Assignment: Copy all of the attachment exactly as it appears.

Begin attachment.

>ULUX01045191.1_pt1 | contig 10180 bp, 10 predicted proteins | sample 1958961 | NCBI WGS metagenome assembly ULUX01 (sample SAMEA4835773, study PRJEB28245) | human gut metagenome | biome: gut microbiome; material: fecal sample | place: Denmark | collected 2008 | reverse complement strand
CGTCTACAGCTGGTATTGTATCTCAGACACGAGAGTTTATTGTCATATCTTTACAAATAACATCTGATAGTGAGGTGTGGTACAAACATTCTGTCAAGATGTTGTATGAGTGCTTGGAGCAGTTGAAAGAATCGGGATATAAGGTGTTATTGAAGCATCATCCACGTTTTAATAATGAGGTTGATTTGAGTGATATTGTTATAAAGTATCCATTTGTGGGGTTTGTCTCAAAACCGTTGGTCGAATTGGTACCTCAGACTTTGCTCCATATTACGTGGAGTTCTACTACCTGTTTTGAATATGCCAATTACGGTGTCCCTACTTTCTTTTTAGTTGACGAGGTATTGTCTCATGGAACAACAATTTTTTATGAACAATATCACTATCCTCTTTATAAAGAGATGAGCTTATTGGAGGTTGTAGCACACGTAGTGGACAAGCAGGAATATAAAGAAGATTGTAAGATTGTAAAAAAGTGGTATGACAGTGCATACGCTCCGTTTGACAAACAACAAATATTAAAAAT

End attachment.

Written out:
>ULUX01045191.1_pt1 | contig 10180 bp, 10 predicted proteins | sample 1958961 | NCBI WGS metagenome assembly ULUX01 (sample SAMEA4835773, study PRJEB28245) | human gut metagenome | biome: gut microbiome; material: fecal sample | place: Denmark | collected 2008 | reverse complement strand
CGTCTACAGCTGGTATTGTATCTCAGACACGAGAGTTTATTGTCATATCTTTACAAATAACATCTGATAGTGAGGTGTGGTACAAACATTCTGTCAAGATGTTGTATGAGTGCTTGGAGCAGTTGAAAGAATCGGGATATAAGGTGTTATTGAAGCATCATCCACGTTTTAATAATGAGGTTGATTTGAGTGATATTGTTATAAAGTATCCATTTGTGGGGTTTGTCTCAAAACCGTTGGTCGAATTGGTACCTCAGACTTTGCTCCATATTACGTGGAGTTCTACTACCTGTTTTGAATATGCCAATTACGGTGTCCCTACTTTCTTTTTAGTTGACGAGGTATTGTCTCATGGAACAACAATTTTTTATGAACAATATCACTATCCTCTTTATAAAGAGATGAGCTTATTGGAGGTTGTAGCACACGTAGTGGACAAGCAGGAATATAAAGAAGATTGTAAGATTGTAAAAAAGTGGTATGACAGTGCATACGCTCCGTTTGACAAACAACAAATATTAAAAAT